I set out to kayak the Alplaus Kill before work this morning. I'm not generally superstitious, but today there were too many signs to ignore suggesting that today was not my day to take any unnecessary risks. If something terrible happens to me sometime in the near future, let it be known now that I was warned. In the meantime I plan to walk a little more carefully than usual.
It has been raining steadily for the last several days, so there is a much higher volume of water running down the stream than usual. When I arrived at my planned starting point, I glanced upstream to see a surprisingly Niagara-esque waterfall. This was my first sign that maybe I should not rush into anything:
From looking at satellite images of this area of the stream, I knew that there would be some kind of waterfall a short distance downstream that I would likely need to avoid by hopefully carrying the kayak around it. I decided to walk down the stream in order to get a better idea of what I'd be up against. Along the way, the water was moving very fast, faster than I am comfortable with:
Before I reached the falls, I came upon poison ivy (or at least something that looks a lot like it). There was no avoiding it if I were to press onward. My bare legs would not allow me to continue.
I headed back to the car, and drove downstream a bit to an area past the waterfalls where I thought that I might be able to access the stream. On my walk through the woods towards the stream, an intimidating trail marker warned of unspoken dangers ahead.
When I reached the stream, I found myself standing atop a 100 foot cliff looking down at the water below.
A rope down the steep slope invited me to climb down to get a better look.
After exploring the stream for a short while, I hiked back to the car, and drove to a bridge just a short distance upstream from where I was planning to exit the water. I put the kayak in the water, and paddled down the stream. I encountered a couple of log jams along the way that I had to climb out and pull the boat past.
The ride was peaceful and quiet.
Along the way I came across this crushed aluminum canoe, yet another sign of foreboding for my trip.
It wasn't all morose. I saw ducks. They were cute.
I think that this might be a great place to kayak on a calmer day. I need to scope out some places where I can put-in perhaps past the water falls just after Saratoga Road.
My planned route started at the Saratoga Road bridge, and ended at the Alplaus Road Bridge, at mile 4.8. After seeing how the river looked after the heavy rains, I put the kayak in the water at around mile 4, so I only kayaked the last mile.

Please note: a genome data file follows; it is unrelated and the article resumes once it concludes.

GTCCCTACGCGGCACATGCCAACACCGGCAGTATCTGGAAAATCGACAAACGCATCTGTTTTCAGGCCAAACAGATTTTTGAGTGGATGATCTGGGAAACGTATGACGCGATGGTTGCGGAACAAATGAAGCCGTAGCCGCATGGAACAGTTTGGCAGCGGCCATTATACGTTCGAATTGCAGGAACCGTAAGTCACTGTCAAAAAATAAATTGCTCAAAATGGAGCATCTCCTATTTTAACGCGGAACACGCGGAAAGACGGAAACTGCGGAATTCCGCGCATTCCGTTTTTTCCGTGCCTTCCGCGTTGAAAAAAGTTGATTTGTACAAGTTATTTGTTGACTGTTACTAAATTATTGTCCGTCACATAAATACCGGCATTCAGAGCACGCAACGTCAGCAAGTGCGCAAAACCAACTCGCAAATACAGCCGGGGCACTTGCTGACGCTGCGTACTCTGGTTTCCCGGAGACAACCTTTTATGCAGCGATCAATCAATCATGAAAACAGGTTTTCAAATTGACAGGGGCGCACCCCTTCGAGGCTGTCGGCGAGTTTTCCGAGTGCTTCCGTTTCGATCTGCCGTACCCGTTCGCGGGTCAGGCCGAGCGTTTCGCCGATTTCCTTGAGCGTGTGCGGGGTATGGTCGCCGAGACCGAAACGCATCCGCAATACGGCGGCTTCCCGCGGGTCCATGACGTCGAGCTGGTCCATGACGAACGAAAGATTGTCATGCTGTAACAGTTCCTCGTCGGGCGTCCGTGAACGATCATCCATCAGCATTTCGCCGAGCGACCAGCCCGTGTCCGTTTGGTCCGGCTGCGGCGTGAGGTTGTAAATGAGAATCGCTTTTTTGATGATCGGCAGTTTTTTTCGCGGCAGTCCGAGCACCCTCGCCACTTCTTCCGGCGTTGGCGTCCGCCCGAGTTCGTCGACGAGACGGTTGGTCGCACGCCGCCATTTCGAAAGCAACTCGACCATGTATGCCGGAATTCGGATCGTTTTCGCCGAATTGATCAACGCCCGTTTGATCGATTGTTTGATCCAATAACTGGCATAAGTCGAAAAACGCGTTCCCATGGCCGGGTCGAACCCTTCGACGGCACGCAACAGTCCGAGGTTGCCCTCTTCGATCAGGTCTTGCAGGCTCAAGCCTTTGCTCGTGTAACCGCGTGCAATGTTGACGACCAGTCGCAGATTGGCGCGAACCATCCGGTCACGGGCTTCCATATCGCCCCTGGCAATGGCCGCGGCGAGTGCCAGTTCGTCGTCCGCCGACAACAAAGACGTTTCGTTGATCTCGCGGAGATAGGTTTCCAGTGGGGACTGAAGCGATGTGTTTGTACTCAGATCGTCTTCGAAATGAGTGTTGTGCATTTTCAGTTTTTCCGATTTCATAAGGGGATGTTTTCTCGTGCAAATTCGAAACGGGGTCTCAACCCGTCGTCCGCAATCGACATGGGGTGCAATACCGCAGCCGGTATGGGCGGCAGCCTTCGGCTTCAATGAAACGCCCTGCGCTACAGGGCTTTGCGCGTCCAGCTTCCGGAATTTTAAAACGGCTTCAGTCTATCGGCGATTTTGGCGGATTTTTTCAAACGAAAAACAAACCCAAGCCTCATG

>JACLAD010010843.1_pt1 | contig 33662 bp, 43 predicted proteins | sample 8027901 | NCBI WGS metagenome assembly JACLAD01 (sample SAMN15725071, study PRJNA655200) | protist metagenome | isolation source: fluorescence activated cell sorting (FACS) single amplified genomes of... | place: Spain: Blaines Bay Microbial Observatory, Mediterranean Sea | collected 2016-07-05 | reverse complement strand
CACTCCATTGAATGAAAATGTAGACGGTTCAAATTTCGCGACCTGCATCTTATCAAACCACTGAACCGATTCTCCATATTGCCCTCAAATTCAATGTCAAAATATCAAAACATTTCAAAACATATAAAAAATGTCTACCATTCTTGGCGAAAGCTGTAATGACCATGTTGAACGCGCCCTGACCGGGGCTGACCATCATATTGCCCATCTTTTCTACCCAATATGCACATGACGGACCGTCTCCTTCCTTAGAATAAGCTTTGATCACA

* Kayaked Upper Alplaus - 09 July 2011
After a couple of practice runs, we managed to catch this nice striped bass on the Hudson River just below the Troy Dam.
We caught the fish during the falling tide. The current was noticeably stronger when we caught the bass than during all the times when we didn't catch bass. The process involves first catching herring to use as bait. We only had one bait-catching rod on the boat with a Sabiki Rig. For twenty minutes the herring eluded my attempts. Finally, fed up, I handed the rod to M, and of course on his first cast he caught bait which put us in business. Almost immediately after rigging up the heavy rods with herring-chunked hooks and weight, something chomped away at M's bait but didn't stick around long. Soon my rod started seeing the same action, including some serious tugs and pulls. The fish and I fought for a while, and upon seeing the boat the big guy took off, but eventually M netted the beast, and snapped the picture.
After the bass, we caught several catfish, and M had an eel on his line at one point. We had gone out a week before when there were probably 25 or 50 boats out there. Today, there was just us and another boat or two. I wonder where everybody went? On both days my canoe was the smallest vessel on the water by far. Everyone else had a motorboat of some kind.
Route: Ballston Creek from Ballston Lake to Round Lake
Distance: 5 miles
Elevation change: 92 feet
Steepest Mile: 60 feet
05/08/12 Trip Report